“Congressional Democrats relented today on their insistence that a war spending measure sought by President Bush also set a date for withdrawing troops from Iraq. The decision to back down, described by senior lawmakers and aides, was a wrenching reversal for some Democrats, who saw their election triumph as a call to force an end to the war.”
“We don’t have a veto-proof Congress,” said Senator Harry Reid of Nevada, the majority leader.
Representative Steny H. Hoyer of Maryland, the House Democratic majority leader, said the new bill was still being assembled, but he acknowledged the political reality facing Democrats. “The president has made it very clear that he is not going to sign timelines,” said Mr. Hoyer. “We can’t pass timelines over his veto.”
UPDATE: The AP notes, “Reid and other Democrats pointed to a provision that would set standards for the Iraqi government in developing a more democratic society. U.S. reconstruction aid would be conditioned on progress toward meeting the goals, but Bush would have authority to order the money to be spent regardless of how the government in Baghdad performed.”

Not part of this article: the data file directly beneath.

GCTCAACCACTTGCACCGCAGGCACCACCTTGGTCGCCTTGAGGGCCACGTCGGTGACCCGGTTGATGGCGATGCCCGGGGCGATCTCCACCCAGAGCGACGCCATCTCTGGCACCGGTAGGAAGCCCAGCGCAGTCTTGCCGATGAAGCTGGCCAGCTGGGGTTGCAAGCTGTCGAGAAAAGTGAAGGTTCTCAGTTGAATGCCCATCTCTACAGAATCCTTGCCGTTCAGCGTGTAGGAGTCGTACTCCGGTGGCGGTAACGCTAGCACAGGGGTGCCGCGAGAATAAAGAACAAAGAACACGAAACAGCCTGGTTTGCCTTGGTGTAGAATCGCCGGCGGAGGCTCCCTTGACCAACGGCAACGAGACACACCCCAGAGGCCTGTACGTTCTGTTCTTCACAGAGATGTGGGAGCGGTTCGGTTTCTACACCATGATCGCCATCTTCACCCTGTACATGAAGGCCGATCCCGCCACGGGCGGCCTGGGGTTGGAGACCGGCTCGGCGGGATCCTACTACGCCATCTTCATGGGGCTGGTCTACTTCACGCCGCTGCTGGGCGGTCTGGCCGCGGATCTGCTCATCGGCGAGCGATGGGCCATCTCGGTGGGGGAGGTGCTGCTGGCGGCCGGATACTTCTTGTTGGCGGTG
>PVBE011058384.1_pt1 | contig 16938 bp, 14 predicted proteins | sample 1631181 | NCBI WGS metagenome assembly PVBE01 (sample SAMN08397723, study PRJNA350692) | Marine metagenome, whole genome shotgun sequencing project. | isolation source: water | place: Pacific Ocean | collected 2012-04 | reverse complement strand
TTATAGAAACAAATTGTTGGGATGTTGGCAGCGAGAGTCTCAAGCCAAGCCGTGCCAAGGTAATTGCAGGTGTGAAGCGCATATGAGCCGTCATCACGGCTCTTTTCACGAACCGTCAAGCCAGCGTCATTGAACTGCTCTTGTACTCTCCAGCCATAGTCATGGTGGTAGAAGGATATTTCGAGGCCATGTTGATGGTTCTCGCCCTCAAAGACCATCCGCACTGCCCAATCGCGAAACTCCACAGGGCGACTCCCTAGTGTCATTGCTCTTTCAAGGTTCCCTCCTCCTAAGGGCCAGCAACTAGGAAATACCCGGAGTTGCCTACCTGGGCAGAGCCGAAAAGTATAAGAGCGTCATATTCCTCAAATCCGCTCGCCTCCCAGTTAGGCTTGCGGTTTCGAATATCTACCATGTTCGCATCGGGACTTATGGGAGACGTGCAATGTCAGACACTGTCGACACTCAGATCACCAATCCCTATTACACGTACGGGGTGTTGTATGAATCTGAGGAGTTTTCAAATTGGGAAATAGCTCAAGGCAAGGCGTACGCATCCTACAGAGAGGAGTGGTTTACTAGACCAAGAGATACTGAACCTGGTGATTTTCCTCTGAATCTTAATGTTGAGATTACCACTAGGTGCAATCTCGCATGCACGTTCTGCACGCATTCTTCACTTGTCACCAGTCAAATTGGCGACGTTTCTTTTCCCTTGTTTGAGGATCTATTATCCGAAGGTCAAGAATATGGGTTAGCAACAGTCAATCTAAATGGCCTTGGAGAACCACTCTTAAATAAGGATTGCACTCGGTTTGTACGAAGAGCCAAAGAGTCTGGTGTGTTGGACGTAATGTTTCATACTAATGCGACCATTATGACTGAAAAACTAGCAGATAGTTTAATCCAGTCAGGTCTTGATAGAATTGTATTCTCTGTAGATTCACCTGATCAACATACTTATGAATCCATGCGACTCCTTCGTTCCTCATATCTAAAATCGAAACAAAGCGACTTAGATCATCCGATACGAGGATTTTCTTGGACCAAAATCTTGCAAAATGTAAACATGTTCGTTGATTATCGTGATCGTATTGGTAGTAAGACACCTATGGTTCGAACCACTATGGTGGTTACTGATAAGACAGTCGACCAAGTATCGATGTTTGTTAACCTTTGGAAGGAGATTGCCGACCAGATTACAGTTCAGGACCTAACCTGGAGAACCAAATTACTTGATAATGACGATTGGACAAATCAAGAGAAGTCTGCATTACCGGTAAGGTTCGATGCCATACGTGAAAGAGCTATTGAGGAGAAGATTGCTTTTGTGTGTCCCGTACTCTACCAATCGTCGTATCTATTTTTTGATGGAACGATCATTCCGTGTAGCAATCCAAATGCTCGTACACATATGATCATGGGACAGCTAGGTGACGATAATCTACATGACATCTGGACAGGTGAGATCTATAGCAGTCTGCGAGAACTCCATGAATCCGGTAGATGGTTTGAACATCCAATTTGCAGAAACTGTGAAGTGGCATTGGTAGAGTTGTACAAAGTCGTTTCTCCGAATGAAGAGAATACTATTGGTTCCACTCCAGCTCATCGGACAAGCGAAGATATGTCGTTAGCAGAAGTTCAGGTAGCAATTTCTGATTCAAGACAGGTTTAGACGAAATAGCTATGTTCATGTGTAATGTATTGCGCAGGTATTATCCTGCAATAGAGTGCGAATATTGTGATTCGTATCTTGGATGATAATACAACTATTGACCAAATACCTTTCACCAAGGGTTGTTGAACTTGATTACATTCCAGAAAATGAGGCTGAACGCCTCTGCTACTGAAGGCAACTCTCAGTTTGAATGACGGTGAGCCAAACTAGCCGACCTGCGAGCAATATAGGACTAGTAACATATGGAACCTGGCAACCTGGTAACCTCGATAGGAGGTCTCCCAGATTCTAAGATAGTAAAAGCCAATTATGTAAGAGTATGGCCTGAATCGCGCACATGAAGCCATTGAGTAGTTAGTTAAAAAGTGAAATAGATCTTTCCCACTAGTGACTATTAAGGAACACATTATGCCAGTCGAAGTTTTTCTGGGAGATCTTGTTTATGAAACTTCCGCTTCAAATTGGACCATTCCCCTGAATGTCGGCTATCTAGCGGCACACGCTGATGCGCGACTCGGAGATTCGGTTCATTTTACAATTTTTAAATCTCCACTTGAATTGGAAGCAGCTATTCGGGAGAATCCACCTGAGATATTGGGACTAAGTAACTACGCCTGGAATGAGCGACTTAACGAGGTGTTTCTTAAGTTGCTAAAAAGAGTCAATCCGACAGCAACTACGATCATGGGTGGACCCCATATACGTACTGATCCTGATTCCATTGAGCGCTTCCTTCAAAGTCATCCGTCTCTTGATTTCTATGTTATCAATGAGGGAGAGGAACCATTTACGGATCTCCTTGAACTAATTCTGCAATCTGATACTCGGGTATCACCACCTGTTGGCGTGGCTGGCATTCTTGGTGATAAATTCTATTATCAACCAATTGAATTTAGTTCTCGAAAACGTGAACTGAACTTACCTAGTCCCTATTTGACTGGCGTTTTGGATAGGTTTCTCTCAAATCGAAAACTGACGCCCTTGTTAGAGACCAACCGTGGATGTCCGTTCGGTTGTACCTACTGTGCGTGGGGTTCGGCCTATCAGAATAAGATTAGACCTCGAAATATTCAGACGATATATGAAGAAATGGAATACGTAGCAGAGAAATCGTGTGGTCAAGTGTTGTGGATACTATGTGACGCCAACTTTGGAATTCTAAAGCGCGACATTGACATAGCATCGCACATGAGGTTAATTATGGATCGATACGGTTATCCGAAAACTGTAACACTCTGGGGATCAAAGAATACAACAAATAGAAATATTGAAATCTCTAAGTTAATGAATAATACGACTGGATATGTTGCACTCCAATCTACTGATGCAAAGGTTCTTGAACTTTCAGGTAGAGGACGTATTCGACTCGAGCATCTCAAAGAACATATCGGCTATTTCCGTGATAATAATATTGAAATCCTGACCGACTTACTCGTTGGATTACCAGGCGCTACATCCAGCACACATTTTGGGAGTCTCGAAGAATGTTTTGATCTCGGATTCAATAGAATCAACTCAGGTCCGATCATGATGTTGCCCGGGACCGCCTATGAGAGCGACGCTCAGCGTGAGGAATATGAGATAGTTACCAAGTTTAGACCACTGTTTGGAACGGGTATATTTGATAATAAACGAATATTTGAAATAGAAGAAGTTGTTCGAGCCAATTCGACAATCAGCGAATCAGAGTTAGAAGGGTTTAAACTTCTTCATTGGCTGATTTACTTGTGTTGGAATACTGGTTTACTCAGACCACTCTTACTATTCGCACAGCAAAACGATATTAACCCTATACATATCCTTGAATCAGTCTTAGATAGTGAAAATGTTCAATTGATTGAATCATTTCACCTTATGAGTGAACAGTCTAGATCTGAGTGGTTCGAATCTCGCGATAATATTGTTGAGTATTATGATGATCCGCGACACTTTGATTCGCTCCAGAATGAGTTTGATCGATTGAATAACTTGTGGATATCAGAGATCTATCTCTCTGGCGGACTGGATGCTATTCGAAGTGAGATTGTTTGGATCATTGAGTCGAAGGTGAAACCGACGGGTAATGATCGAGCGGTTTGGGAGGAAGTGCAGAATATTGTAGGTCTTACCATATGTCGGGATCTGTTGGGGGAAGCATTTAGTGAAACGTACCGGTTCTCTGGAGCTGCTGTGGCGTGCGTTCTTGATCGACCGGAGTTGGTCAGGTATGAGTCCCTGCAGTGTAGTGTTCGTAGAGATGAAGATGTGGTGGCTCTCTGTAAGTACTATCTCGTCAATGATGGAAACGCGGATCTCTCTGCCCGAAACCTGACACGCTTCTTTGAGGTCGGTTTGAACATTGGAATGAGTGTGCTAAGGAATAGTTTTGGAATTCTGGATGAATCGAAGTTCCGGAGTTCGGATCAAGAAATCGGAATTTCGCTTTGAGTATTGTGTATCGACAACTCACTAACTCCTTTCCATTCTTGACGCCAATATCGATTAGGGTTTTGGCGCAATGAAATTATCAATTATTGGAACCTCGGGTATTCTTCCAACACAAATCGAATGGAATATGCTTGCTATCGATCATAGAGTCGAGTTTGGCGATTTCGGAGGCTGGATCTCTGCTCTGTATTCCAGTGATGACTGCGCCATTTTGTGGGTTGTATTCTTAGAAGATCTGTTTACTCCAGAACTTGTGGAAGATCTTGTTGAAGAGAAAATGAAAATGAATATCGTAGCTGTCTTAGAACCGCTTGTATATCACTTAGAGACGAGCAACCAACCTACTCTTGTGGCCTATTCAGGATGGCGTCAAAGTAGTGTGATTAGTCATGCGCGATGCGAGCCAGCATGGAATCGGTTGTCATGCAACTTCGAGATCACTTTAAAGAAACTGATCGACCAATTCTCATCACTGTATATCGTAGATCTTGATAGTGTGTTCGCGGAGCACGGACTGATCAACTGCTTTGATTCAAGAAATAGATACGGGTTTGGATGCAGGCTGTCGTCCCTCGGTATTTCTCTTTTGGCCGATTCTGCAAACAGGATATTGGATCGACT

UPDATE II: Sen. Russ Feingold (D-WI) releases a statement: “I cannot support a bill that contains nothing more than toothless benchmarks and that allows the President to continue what may be the greatest foreign policy blunder in our nation’s history. There has been a lot of tough talk from members of Congress about wanting to end this war, but it looks like the desire for political comfort won out over real action.”
UPDATE III: Speaker Nancy Pelosi (D-CA) will reportedly oppose the funding bill:
It will split the Democratic caucus in half, with as many as 120 Democrats voting no. Among the nays, I’m told, will be House Speaker Nancy Pelosi, who will have negotiated a bill that she thinks is the best option for House Democrats but which she personally can’t support. Most other Democratic leaders are expected to vote in favor. Still, if only 100 Democrats vote yes, the amendment will require at least 118 Republicans in order to pass.
“Some will say no, some will say yes,” the official involved in the negotiations said of rank and file Democrats. “It’s not a perfect bill. Nobody got what they wanted. But it is the beginning of the end of George W. Bush’s policy in Iraq.”
Also, the House leadership is promising “to return to the timelines — and other measures designed to pressure Bush to withdraw from Iraq — in the Defense appropriations bill for the next fiscal year. ‘We’ll be able to write a lot of policy in appropriations that Bush won’t be able to veto,’ says the official.”